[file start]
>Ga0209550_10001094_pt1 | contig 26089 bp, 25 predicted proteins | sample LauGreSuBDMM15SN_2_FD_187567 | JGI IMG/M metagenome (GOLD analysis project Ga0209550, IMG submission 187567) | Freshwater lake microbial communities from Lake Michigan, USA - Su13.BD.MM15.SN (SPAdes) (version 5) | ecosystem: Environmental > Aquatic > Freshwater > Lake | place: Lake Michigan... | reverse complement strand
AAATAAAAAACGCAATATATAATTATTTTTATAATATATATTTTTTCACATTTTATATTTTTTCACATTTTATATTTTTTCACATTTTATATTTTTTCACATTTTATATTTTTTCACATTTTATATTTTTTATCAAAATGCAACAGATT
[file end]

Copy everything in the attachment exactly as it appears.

>Ga0209550_10001094_pt1 | contig 26089 bp, 25 predicted proteins | sample LauGreSuBDMM15SN_2_FD_187567 | JGI IMG/M metagenome (GOLD analysis project Ga0209550, IMG submission 187567) | Freshwater lake microbial communities from Lake Michigan, USA - Su13.BD.MM15.SN (SPAdes) (version 5) | ecosystem: Environmental > Aquatic > Freshwater > Lake | place: Lake Michigan... | reverse complement strand
AAATAAAAAACGCAATATATAATTATTTTTATAATATATATTTTTTCACATTTTATATTTTTTCACATTTTATATTTTTTCACATTTTATATTTTTTCACATTTTATATTTTTTCACATTTTATATTTTTTATCAAAATGCAACAGATT